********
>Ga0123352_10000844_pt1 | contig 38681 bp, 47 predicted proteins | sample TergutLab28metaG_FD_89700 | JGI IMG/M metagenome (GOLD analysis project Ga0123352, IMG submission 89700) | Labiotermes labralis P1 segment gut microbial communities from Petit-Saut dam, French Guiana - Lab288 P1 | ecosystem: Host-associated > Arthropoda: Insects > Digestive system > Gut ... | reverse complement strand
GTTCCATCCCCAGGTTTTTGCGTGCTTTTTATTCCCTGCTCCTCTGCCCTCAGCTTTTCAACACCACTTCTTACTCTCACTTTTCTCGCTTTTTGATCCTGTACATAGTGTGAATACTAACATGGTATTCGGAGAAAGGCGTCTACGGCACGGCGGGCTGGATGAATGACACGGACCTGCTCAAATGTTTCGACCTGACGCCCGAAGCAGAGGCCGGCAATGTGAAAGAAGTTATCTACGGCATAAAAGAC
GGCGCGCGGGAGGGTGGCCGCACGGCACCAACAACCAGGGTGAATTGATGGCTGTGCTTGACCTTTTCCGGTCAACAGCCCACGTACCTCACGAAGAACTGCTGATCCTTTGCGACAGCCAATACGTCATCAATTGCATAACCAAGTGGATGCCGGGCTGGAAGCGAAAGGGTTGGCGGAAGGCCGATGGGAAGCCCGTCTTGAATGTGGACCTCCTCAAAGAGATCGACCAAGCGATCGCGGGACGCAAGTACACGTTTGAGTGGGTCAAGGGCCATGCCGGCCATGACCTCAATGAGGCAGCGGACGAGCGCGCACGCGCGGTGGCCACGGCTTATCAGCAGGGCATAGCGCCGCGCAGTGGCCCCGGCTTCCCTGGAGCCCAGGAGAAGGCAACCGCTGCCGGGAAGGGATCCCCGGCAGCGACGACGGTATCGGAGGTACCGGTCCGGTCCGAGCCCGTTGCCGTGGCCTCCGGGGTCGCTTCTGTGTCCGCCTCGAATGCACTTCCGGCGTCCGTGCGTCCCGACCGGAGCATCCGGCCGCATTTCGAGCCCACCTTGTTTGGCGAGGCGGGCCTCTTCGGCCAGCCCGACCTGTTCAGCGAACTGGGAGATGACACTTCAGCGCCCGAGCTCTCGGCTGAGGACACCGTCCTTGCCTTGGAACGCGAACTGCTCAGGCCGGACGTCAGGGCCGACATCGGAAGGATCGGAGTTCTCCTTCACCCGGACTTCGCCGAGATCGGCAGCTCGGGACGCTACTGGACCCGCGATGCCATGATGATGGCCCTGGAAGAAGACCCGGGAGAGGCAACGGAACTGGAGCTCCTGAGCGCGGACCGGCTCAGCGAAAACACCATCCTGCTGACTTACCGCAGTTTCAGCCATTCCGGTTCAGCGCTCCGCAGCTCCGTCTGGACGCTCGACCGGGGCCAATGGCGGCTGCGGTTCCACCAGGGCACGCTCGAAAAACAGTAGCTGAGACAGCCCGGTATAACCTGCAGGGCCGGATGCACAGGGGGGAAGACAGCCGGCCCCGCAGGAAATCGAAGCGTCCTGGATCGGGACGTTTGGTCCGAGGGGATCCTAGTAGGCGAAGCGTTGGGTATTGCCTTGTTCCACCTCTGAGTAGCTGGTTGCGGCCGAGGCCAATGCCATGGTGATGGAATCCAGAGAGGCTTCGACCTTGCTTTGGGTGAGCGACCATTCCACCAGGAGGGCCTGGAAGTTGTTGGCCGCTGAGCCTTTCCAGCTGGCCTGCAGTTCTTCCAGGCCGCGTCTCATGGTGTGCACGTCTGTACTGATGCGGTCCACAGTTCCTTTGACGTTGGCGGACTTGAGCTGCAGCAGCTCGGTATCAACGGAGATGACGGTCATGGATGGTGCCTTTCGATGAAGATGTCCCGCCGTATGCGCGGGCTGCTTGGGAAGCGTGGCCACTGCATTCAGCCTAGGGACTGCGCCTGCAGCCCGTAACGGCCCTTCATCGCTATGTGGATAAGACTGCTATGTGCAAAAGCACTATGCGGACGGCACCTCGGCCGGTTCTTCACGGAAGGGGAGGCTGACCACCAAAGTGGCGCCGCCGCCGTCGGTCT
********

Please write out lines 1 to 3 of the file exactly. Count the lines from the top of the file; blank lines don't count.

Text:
>Ga0123352_10000844_pt1 | contig 38681 bp, 47 predicted proteins | sample TergutLab28metaG_FD_89700 | JGI IMG/M metagenome (GOLD analysis project Ga0123352, IMG submission 89700) | Labiotermes labralis P1 segment gut microbial communities from Petit-Saut dam, French Guiana - Lab288 P1 | ecosystem: Host-associated > Arthropoda: Insects > Digestive system > Gut ... | reverse complement strand
GTTCCATCCCCAGGTTTTTGCGTGCTTTTTATTCCCTGCTCCTCTGCCCTCAGCTTTTCAACACCACTTCTTACTCTCACTTTTCTCGCTTTTTGATCCTGTACATAGTGTGAATACTAACATGGTATTCGGAGAAAGGCGTCTACGGCACGGCGGGCTGGATGAATGACACGGACCTGCTCAAATGTTTCGACCTGACGCCCGAAGCAGAGGCCGGCAATGTGAAAGAAGTTATCTACGGCATAAAAGAC
GGCGCGCGGGAGGGTGGCCGCACGGCACCAACAACCAGGGTGAATTGATGGCTGTGCTTGACCTTTTCCGGTCAACAGCCCACGTACCTCACGAAGAACTGCTGATCCTTTGCGACAGCCAATACGTCATCAATTGCATAACCAAGTGGATGCCGGGCTGGAAGCGAAAGGGTTGGCGGAAGGCCGATGGGAAGCCCGTCTTGAATGTGGACCTCCTCAAAGAGATCGACCAAGCGATCGCGGGACGCAAGTACACGTTTGAGTGGGTCAAGGGCCATGCCGGCCATGACCTCAATGAGGCAGCGGACGAGCGCGCACGCGCGGTGGCCACGGCTTATCAGCAGGGCATAGCGCCGCGCAGTGGCCCCGGCTTCCCTGGAGCCCAGGAGAAGGCAACCGCTGCCGGGAAGGGATCCCCGGCAGCGACGACGGTATCGGAGGTACCGGTCCGGTCCGAGCCCGTTGCCGTGGCCTCCGGGGTCGCTTCTGTGTCCGCCTCGAATGCACTTCCGGCGTCCGTGCGTCCCGACCGGAGCATCCGGCCGCATTTCGAGCCCACCTTGTTTGGCGAGGCGGGCCTCTTCGGCCAGCCCGACCTGTTCAGCGAACTGGGAGATGACACTTCAGCGCCCGAGCTCTCGGCTGAGGACACCGTCCTTGCCTTGGAACGCGAACTGCTCAGGCCGGACGTCAGGGCCGACATCGGAAGGATCGGAGTTCTCCTTCACCCGGACTTCGCCGAGATCGGCAGCTCGGGACGCTACTGGACCCGCGATGCCATGATGATGGCCCTGGAAGAAGACCCGGGAGAGGCAACGGAACTGGAGCTCCTGAGCGCGGACCGGCTCAGCGAAAACACCATCCTGCTGACTTACCGCAGTTTCAGCCATTCCGGTTCAGCGCTCCGCAGCTCCGTCTGGACGCTCGACCGGGGCCAATGGCGGCTGCGGTTCCACCAGGGCACGCTCGAAAAACAGTAGCTGAGACAGCCCGGTATAACCTGCAGGGCCGGATGCACAGGGGGGAAGACAGCCGGCCCCGCAGGAAATCGAAGCGTCCTGGATCGGGACGTTTGGTCCGAGGGGATCCTAGTAGGCGAAGCGTTGGGTATTGCCTTGTTCCACCTCTGAGTAGCTGGTTGCGGCCGAGGCCAATGCCATGGTGATGGAATCCAGAGAGGCTTCGACCTTGCTTTGGGTGAGCGACCATTCCACCAGGAGGGCCTGGAAGTTGTTGGCCGCTGAGCCTTTCCAGCTGGCCTGCAGTTCTTCCAGGCCGCGTCTCATGGTGTGCACGTCTGTACTGATGCGGTCCACAGTTCCTTTGACGTTGGCGGACTTGAGCTGCAGCAGCTCGGTATCAACGGAGATGACGGTCATGGATGGTGCCTTTCGATGAAGATGTCCCGCCGTATGCGCGGGCTGCTTGGGAAGCGTGGCCACTGCATTCAGCCTAGGGACTGCGCCTGCAGCCCGTAACGGCCCTTCATCGCTATGTGGATAAGACTGCTATGTGCAAAAGCACTATGCGGACGGCACCTCGGCCGGTTCTTCACGGAAGGGGAGGCTGACCACCAAAGTGGCGCCGCCGCCGTCGGTCT